Porsche Set to Introduce a More Affordable Taycan With Rear-Wheel Drive
The current crop of electric cars are incredibly expensive, especially if you're shopping in the realm of EVs with blistering performance. If you're looking to get into Porsche's latest electric vehicle, the Taycan, you'll need to have at least $100,000 for the base 4S. And if you want neck-snapping performance, you're looking at a starting price of $185,000 for the Turbo S. Clearly, affordability isn't one of the Taycan's strengths.
New RWD Model Coming
Apparently, that's something Porsche is looking to fix in the near future. Speaking with the U.K.'s CAR magazine, Porsche's R&D chief Dr. Michael Steiner stated that the Taycan range will continue to grow, with a more affordable, two-wheel-drive version on the horizon.
"There will be entry-level models coming off the Taycan," said Steiner in a phone interview with the outlet. "There will be a rear-wheel drive model with a smaller battery to make it more accessible price-wise, especially for markets that don't need 4wd – places like China, where weather conditions mean you don't need it."
It's the first time we've heard of a two-wheel-drive Taycan, as the rest of the electric lineup is all-wheel drive only. Beyond confirming that a rear-wheel-drive Taycan is on the way, there's not a lot of other information to go off of.
While we know that the upcoming Taycan trim will have a smaller battery, we don't know how small it will be. The base Taycan 4S comes with a 79.2-kWh battery pack, while a larger 93.4-kWh pack is an option. The EPA hasn't put out official figures for the smaller battery pack in the Taycan 4S yet, but Porsche claims it can travel up to 203 miles on a single charge. For reference, the Turbo trim with the 93.4-kWh pack is good for 201 miles of range. So, our best guess for the upcoming rear-wheel-drive Taycan is that range will hover around 180 miles.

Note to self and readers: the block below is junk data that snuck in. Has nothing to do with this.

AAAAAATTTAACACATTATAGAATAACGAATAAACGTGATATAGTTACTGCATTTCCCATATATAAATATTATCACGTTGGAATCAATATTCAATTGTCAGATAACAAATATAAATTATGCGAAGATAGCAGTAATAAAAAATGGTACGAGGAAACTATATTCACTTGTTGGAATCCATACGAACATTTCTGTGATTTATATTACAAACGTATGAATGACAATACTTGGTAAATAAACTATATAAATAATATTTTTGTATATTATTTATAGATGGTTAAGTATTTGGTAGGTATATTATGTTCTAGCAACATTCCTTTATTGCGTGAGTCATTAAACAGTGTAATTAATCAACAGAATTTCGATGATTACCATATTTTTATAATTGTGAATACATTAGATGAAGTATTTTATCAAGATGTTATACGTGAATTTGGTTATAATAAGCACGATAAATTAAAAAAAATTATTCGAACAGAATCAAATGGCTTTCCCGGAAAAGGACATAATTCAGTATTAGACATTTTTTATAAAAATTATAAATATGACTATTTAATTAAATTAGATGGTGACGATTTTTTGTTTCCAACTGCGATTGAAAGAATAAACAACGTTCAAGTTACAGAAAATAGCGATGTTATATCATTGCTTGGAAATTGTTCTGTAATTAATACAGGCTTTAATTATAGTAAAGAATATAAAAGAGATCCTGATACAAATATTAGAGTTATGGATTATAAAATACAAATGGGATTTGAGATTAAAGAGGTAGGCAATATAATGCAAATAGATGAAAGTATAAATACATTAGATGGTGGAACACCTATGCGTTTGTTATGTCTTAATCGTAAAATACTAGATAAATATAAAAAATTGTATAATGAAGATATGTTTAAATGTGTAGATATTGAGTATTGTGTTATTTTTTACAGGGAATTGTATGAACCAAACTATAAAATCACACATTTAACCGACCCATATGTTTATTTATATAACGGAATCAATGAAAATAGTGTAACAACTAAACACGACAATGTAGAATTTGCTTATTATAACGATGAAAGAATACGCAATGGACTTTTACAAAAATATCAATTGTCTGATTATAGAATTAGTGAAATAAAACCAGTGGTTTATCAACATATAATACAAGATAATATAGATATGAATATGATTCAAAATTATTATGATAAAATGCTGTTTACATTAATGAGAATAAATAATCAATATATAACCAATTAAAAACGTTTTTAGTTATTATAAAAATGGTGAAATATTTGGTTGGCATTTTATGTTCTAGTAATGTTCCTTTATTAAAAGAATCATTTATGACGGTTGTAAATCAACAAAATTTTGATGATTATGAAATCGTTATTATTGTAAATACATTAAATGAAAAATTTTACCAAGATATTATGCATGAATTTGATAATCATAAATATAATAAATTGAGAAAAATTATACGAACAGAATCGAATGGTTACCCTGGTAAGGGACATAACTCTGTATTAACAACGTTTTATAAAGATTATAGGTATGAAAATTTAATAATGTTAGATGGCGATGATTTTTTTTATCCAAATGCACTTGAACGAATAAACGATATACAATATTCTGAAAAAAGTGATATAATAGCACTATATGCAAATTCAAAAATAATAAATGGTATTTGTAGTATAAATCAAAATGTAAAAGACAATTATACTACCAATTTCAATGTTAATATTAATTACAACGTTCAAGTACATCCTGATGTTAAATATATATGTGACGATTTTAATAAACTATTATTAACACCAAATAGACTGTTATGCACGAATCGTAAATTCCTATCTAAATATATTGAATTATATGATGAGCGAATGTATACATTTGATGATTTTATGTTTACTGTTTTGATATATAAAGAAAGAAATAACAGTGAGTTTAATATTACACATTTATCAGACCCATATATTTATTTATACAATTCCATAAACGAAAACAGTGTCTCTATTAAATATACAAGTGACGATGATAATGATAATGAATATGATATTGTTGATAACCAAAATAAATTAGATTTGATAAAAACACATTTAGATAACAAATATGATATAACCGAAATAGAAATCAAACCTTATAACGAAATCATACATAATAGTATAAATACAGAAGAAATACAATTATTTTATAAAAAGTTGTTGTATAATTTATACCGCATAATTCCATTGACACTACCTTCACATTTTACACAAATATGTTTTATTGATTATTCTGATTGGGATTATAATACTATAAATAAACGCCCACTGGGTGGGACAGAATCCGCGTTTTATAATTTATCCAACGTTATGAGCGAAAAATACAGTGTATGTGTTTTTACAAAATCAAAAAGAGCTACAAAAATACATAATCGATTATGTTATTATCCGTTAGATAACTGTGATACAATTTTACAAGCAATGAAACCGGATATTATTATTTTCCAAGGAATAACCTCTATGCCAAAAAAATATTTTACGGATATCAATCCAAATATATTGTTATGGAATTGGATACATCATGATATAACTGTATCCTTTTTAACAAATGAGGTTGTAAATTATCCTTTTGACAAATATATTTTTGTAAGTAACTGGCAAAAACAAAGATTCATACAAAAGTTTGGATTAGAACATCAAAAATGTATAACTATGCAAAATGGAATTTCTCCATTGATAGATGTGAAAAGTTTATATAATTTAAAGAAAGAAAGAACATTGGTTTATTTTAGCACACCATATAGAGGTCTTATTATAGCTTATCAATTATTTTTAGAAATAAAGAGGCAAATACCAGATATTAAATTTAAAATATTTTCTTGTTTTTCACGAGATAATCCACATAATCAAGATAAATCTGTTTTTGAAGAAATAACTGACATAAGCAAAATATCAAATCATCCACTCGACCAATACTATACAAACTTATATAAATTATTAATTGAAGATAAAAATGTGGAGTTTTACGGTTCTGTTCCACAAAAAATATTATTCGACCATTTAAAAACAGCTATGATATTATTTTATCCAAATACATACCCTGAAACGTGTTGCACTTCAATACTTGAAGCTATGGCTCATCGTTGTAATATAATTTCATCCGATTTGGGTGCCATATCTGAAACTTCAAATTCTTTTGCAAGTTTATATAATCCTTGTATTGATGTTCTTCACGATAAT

In terms of pricing, we expect the sedan to start at just below $100,000. This is a Porsche, after all, and it's the brand's latest, and most high-tech vehicle. So, it will certainly be expensive – just less expensive than other Taycans. Pricing, though, will certainly depend on what kind of battery the automaker ends up using in the vehicle.
Will It Come To The U.S.?
Performance is also another area of interest for the upcoming Taycan. The Taycan 4S has two electric motors for a combined output of 482 horsepower. With the larger battery pack, horsepower is increased to 562. The Turbo model packs 670 hp, while the Turbo S is rated at 750 hp. One less electric motor means less power. So, the rear-wheel-drive Taycan is shaping up to be the most affordable, least powerful, and least useable trim in the lineup.
The largest issue with the sedan, though, is where it will be sold. While Steiner specifically stated that China would be the primary market, there's no word about the U.S. Consumers in America rely on all-wheel drive to get through inclement weather. The majority of high-end electric vehicles that are on sale in America come with all-wheel drive, so a Taycan without the ability to send power to all four wheels may not do all that well here.
Either way, it sounds like Porsche has at least one more trim lined up for the Taycan, which has thinking about future possible trims, too.
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